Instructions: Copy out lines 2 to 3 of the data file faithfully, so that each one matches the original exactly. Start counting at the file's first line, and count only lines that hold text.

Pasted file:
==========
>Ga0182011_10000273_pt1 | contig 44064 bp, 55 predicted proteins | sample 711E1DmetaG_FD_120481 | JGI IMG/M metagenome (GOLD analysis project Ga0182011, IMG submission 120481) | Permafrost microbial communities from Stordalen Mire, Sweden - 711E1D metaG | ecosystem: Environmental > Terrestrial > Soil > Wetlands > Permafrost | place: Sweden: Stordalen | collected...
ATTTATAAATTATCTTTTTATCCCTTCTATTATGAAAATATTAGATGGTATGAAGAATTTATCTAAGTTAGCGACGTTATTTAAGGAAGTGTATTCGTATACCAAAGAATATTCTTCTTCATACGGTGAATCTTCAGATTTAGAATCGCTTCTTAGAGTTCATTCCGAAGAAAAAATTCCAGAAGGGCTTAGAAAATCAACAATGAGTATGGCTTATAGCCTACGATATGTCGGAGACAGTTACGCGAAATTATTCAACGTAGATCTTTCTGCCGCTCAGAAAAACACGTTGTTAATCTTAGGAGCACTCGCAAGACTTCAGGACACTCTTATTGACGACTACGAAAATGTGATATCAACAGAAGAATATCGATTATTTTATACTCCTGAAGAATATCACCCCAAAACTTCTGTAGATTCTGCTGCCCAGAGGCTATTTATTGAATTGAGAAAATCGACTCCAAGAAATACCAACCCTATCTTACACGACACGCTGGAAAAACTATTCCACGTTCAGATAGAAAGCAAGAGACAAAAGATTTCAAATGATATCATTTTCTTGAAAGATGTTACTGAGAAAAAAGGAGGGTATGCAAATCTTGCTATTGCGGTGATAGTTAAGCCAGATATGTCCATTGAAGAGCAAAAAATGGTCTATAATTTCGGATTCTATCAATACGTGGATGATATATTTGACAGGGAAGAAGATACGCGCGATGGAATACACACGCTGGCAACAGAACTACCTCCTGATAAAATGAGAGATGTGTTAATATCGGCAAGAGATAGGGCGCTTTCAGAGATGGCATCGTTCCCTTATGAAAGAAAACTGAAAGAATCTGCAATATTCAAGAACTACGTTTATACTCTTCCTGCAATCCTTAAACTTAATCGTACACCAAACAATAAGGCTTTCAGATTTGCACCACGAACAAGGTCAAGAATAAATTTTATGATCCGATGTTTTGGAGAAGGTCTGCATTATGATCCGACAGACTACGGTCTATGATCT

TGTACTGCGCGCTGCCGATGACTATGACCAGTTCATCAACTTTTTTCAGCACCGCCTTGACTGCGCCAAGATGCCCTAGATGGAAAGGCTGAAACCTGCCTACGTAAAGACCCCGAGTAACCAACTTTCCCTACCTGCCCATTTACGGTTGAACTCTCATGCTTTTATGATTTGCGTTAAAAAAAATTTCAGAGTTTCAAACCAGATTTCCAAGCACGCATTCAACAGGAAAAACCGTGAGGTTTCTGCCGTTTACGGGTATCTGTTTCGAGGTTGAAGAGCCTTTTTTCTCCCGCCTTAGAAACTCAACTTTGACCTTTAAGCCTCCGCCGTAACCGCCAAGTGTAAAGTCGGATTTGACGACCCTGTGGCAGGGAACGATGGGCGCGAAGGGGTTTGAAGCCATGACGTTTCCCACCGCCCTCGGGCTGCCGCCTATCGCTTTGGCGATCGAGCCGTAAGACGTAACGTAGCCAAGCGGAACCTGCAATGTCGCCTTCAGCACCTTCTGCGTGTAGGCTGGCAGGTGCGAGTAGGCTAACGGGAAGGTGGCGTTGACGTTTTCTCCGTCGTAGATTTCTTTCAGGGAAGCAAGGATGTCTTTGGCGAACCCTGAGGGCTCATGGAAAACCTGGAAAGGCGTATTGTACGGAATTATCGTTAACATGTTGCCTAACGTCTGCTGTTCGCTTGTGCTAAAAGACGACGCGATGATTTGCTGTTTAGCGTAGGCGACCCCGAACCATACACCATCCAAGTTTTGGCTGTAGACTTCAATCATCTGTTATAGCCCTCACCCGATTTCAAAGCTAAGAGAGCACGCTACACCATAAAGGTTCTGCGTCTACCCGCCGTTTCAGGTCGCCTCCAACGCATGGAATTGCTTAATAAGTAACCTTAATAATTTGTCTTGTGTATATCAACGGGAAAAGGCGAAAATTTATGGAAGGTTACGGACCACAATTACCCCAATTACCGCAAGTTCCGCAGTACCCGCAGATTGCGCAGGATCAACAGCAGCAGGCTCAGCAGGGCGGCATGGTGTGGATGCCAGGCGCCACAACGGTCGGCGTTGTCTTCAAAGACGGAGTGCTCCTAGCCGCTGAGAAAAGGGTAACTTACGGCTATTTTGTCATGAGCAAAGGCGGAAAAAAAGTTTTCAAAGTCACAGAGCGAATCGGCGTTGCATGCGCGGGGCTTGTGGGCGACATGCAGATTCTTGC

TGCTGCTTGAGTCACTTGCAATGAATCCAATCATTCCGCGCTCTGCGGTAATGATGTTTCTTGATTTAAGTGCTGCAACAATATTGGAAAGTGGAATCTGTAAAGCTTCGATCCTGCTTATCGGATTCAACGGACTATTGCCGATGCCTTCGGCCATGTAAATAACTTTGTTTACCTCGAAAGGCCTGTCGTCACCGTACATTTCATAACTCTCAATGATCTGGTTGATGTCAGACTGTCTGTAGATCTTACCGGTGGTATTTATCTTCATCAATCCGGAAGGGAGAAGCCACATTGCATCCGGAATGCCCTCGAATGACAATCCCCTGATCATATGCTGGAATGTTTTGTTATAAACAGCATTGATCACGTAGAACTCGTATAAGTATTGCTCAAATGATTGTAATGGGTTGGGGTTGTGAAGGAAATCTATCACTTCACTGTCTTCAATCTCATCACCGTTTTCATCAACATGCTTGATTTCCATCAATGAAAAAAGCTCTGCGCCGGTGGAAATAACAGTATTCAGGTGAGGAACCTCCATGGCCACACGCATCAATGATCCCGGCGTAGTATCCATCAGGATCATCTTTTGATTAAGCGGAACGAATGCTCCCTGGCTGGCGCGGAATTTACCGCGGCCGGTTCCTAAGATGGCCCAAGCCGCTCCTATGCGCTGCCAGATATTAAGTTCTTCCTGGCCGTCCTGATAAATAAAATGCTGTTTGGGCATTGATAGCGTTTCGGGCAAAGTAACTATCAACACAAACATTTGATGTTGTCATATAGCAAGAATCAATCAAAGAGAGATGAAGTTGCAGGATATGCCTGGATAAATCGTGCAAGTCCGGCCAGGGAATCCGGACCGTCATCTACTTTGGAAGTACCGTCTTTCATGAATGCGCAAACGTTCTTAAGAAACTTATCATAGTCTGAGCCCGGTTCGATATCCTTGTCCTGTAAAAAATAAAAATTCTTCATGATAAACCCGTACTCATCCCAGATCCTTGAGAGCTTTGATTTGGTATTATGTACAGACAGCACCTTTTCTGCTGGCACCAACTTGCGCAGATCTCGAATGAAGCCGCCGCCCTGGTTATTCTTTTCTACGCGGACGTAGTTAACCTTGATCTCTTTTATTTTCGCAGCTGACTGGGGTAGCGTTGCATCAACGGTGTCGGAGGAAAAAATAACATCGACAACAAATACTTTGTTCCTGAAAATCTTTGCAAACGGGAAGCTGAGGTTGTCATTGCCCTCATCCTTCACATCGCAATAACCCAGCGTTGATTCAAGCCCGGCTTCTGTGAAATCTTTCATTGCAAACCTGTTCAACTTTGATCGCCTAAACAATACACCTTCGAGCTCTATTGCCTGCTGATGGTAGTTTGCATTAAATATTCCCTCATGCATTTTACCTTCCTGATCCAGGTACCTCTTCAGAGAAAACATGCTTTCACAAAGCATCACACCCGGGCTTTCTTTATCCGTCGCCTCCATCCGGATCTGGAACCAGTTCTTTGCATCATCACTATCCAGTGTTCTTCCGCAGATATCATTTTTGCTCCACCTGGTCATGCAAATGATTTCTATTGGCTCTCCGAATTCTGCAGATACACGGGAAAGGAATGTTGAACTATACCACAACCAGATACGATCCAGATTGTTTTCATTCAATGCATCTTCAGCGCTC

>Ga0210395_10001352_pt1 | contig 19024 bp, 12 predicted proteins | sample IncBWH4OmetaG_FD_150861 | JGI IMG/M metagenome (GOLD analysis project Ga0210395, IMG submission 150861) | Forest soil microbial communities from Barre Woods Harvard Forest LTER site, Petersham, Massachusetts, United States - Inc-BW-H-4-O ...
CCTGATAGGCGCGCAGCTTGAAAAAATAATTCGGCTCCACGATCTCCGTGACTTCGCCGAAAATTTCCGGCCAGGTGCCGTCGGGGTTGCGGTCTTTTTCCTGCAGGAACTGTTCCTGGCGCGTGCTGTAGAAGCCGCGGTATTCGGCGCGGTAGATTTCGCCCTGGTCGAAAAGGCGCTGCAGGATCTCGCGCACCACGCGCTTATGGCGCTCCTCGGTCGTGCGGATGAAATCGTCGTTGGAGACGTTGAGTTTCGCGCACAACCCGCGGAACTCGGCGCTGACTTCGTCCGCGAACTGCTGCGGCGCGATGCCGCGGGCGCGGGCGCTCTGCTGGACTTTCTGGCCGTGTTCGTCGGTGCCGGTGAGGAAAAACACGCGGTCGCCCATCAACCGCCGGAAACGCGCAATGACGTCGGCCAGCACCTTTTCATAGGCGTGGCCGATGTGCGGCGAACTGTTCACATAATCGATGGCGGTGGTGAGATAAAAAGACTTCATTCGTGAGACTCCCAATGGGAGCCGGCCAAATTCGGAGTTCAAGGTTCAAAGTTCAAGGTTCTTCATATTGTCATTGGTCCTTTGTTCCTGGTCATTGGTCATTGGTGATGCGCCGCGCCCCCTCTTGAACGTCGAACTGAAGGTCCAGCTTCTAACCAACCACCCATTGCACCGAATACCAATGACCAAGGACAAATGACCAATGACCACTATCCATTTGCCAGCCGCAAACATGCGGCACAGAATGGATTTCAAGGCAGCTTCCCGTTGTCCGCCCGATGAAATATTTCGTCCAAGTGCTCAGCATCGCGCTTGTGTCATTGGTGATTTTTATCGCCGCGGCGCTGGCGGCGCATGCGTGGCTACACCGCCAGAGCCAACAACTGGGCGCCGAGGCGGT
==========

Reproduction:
ATTTATAAATTATCTTTTTATCCCTTCTATTATGAAAATATTAGATGGTATGAAGAATTTATCTAAGTTAGCGACGTTATTTAAGGAAGTGTATTCGTATACCAAAGAATATTCTTCTTCATACGGTGAATCTTCAGATTTAGAATCGCTTCTTAGAGTTCATTCCGAAGAAAAAATTCCAGAAGGGCTTAGAAAATCAACAATGAGTATGGCTTATAGCCTACGATATGTCGGAGACAGTTACGCGAAATTATTCAACGTAGATCTTTCTGCCGCTCAGAAAAACACGTTGTTAATCTTAGGAGCACTCGCAAGACTTCAGGACACTCTTATTGACGACTACGAAAATGTGATATCAACAGAAGAATATCGATTATTTTATACTCCTGAAGAATATCACCCCAAAACTTCTGTAGATTCTGCTGCCCAGAGGCTATTTATTGAATTGAGAAAATCGACTCCAAGAAATACCAACCCTATCTTACACGACACGCTGGAAAAACTATTCCACGTTCAGATAGAAAGCAAGAGACAAAAGATTTCAAATGATATCATTTTCTTGAAAGATGTTACTGAGAAAAAAGGAGGGTATGCAAATCTTGCTATTGCGGTGATAGTTAAGCCAGATATGTCCATTGAAGAGCAAAAAATGGTCTATAATTTCGGATTCTATCAATACGTGGATGATATATTTGACAGGGAAGAAGATACGCGCGATGGAATACACACGCTGGCAACAGAACTACCTCCTGATAAAATGAGAGATGTGTTAATATCGGCAAGAGATAGGGCGCTTTCAGAGATGGCATCGTTCCCTTATGAAAGAAAACTGAAAGAATCTGCAATATTCAAGAACTACGTTTATACTCTTCCTGCAATCCTTAAACTTAATCGTACACCAAACAATAAGGCTTTCAGATTTGCACCACGAACAAGGTCAAGAATAAATTTTATGATCCGATGTTTTGGAGAAGGTCTGCATTATGATCCGACAGACTACGGTCTATGATCT

TGTACTGCGCGCTGCCGATGACTATGACCAGTTCATCAACTTTTTTCAGCACCGCCTTGACTGCGCCAAGATGCCCTAGATGGAAAGGCTGAAACCTGCCTACGTAAAGACCCCGAGTAACCAACTTTCCCTACCTGCCCATTTACGGTTGAACTCTCATGCTTTTATGATTTGCGTTAAAAAAAATTTCAGAGTTTCAAACCAGATTTCCAAGCACGCATTCAACAGGAAAAACCGTGAGGTTTCTGCCGTTTACGGGTATCTGTTTCGAGGTTGAAGAGCCTTTTTTCTCCCGCCTTAGAAACTCAACTTTGACCTTTAAGCCTCCGCCGTAACCGCCAAGTGTAAAGTCGGATTTGACGACCCTGTGGCAGGGAACGATGGGCGCGAAGGGGTTTGAAGCCATGACGTTTCCCACCGCCCTCGGGCTGCCGCCTATCGCTTTGGCGATCGAGCCGTAAGACGTAACGTAGCCAAGCGGAACCTGCAATGTCGCCTTCAGCACCTTCTGCGTGTAGGCTGGCAGGTGCGAGTAGGCTAACGGGAAGGTGGCGTTGACGTTTTCTCCGTCGTAGATTTCTTTCAGGGAAGCAAGGATGTCTTTGGCGAACCCTGAGGGCTCATGGAAAACCTGGAAAGGCGTATTGTACGGAATTATCGTTAACATGTTGCCTAACGTCTGCTGTTCGCTTGTGCTAAAAGACGACGCGATGATTTGCTGTTTAGCGTAGGCGACCCCGAACCATACACCATCCAAGTTTTGGCTGTAGACTTCAATCATCTGTTATAGCCCTCACCCGATTTCAAAGCTAAGAGAGCACGCTACACCATAAAGGTTCTGCGTCTACCCGCCGTTTCAGGTCGCCTCCAACGCATGGAATTGCTTAATAAGTAACCTTAATAATTTGTCTTGTGTATATCAACGGGAAAAGGCGAAAATTTATGGAAGGTTACGGACCACAATTACCCCAATTACCGCAAGTTCCGCAGTACCCGCAGATTGCGCAGGATCAACAGCAGCAGGCTCAGCAGGGCGGCATGGTGTGGATGCCAGGCGCCACAACGGTCGGCGTTGTCTTCAAAGACGGAGTGCTCCTAGCCGCTGAGAAAAGGGTAACTTACGGCTATTTTGTCATGAGCAAAGGCGGAAAAAAAGTTTTCAAAGTCACAGAGCGAATCGGCGTTGCATGCGCGGGGCTTGTGGGCGACATGCAGATTCTTGC